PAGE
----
A polemic is a forceful and controversial argument against a widely held position. For instance, any forceful argument against the virtue of compassion or the benefit of hard work would be considered a polemic because these values are widely accepted and have a history of forceful argumentation behind them. Christopher Hitchens and Jonathan Swift are some famous polemicists.
A simile is a comparison using like or as. For instance, Irena Dunn used rhetorical simile when she said A woman without a man is like a fish without a bicycle.
A straw man is an unfair misrepresentation of an opponent’s position so that it can be more easily refuted. It is a common and dishonest logical fallacy. For instance, if one wanted to refute the position that teens should be taught about responsible contraception use in order to prevent both unwanted pregnancies and the spread of potentially lethal diseases, one might replace this position with a straw man position: my opponent wants to give all of your kids condoms so they can go out and have as much sex as they want without worrying about any consequences. This recharacterization of the original position is a straw man because it misstates not only the content of the actual proposal, but also the intention of the program and the consideration being given to the consequences of potentially dangerous activities.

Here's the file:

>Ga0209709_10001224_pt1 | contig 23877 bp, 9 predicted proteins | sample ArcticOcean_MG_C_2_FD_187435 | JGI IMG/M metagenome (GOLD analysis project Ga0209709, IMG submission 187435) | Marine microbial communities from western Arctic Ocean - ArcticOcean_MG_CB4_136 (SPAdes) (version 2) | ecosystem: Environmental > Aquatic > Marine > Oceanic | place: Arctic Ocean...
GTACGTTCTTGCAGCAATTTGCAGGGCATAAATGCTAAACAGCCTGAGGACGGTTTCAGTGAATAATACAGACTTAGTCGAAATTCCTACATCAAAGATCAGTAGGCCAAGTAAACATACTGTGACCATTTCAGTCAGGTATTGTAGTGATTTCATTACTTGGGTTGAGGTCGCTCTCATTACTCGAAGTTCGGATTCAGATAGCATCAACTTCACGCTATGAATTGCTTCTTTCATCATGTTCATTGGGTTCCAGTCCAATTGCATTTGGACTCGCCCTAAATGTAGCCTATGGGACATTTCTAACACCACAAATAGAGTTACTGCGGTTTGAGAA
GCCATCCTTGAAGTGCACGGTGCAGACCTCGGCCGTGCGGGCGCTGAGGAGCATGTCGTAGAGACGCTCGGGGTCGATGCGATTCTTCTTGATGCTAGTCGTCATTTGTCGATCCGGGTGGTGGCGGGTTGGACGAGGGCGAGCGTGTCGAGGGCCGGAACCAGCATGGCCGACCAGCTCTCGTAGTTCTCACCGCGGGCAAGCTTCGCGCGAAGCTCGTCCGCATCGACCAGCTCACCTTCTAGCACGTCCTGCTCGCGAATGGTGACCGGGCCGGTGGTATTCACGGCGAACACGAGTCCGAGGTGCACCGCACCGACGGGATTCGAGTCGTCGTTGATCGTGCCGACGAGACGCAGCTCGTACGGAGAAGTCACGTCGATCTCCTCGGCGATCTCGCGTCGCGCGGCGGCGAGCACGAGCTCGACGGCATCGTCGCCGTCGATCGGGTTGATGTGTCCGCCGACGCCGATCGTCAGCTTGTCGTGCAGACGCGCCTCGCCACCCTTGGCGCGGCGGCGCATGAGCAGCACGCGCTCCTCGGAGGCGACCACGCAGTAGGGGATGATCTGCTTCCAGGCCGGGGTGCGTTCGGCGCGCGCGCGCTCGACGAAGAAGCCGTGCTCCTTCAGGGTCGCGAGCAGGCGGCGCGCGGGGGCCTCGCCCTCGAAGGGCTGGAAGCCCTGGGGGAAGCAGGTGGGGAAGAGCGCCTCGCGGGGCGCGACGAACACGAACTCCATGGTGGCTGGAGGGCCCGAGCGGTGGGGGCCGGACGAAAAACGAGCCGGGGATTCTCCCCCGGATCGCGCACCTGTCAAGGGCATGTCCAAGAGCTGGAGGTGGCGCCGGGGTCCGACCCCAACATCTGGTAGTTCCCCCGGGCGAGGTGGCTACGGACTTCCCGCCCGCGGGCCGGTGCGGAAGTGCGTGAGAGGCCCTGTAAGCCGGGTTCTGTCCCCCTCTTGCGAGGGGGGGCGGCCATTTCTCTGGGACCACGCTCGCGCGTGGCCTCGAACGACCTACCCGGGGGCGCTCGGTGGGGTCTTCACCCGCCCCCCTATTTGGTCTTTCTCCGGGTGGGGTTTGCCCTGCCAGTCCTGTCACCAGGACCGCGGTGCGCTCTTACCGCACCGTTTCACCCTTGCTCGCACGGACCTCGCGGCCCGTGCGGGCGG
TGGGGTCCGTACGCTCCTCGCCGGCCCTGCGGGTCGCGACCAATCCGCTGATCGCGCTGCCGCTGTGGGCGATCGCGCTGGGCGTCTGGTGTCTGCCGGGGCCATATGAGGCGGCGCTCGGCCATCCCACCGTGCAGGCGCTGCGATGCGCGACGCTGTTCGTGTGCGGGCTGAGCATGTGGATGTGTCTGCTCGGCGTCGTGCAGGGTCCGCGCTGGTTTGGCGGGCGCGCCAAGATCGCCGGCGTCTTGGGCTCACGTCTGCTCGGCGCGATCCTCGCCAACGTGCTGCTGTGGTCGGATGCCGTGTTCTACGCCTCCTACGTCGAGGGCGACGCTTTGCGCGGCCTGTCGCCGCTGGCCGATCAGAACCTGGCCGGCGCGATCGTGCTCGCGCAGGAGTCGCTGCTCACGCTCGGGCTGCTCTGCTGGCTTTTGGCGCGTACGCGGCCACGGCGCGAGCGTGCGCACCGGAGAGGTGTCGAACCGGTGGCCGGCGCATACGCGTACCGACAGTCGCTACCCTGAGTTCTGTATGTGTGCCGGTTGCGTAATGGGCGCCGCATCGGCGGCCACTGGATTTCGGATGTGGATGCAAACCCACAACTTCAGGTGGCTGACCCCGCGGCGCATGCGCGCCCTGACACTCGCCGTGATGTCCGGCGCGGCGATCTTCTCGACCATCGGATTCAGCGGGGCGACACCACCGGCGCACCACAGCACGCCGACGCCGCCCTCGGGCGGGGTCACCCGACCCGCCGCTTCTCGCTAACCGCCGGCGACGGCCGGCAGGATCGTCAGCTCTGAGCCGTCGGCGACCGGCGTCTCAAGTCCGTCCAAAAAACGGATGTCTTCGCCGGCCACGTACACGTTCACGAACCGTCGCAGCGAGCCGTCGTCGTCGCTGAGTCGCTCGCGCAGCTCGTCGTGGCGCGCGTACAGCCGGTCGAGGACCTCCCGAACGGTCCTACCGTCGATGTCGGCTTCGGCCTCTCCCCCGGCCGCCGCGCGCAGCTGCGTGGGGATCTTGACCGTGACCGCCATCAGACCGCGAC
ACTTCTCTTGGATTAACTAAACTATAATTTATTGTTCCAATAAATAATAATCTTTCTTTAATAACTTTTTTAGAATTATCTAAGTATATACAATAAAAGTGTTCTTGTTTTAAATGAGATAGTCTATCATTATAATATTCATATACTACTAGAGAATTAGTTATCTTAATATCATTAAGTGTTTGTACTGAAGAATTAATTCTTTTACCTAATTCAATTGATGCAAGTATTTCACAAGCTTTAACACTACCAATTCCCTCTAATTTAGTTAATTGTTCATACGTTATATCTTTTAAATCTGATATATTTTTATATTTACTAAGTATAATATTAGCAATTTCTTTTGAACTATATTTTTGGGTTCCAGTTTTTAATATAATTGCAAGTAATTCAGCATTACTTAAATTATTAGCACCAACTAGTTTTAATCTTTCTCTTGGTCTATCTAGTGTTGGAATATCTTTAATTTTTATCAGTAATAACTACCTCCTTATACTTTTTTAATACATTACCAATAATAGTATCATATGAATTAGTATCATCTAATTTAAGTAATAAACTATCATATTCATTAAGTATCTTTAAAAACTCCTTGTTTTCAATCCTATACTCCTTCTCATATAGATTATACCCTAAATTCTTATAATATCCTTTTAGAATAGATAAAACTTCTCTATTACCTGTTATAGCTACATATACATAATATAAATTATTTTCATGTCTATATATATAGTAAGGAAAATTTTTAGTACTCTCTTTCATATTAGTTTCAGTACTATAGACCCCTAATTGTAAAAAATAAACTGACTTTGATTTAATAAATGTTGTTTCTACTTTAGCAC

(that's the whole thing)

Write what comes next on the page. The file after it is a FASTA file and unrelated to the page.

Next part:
An understatement encourages the reader to embrace a point by underemphasizing its intensity, which is taken to be obvious. For instance, it’s an understatement to suggest that Donald Trump is a little self-absorbed.
This list is by no means exhaustive, but it provides a solid framework for analyzing the passage. In your second read-through, keep it simple. Just underline the sentences or phrases that use these devices, and categorize the devices in the margin.
Read the annotations in the sample analysis below and see how each underlined portion represents that particular device. Train yourself to see these devices in all of the rhetorical essays you read: newspaper op-eds, long form essays, and even your own papers.
This analysis is a critical step in writing the SAT Essay. As the scoring rubric indicates, your essay should offer a thorough, well-considered evaluation of the author’s use of evidence, reasoning, and/or stylistic and persuasive elements.
The rubric also indicates that a good essay will contain relevant, sufficient, and strategically chosen support for claims or points made. This means you must give quotations from the text that show where the author uses these particular devices and stylistic elements.
Lesson 6: Third pass: Critique
In your third pass, read the passage one more time and ask: How effectively does the essay use reasoning, evidence, and the stylistic and rhetorical devices I just identified? Again, indicate your thoughts in the margins.
According to the College Board, a top-scoring essay must “offer a thorough, well-considered evaluation of the author’s use of evidence, reasoning, and/or stylistic elements.” That is, it is not enough to point out these elements; you must also evaluate them. A strong essay must also“focus consistently on those features of the text that are most relevant to addressing the task,” that is, it must demonstrate that you can distinguish especially relevant points and devices from incidental points and devices.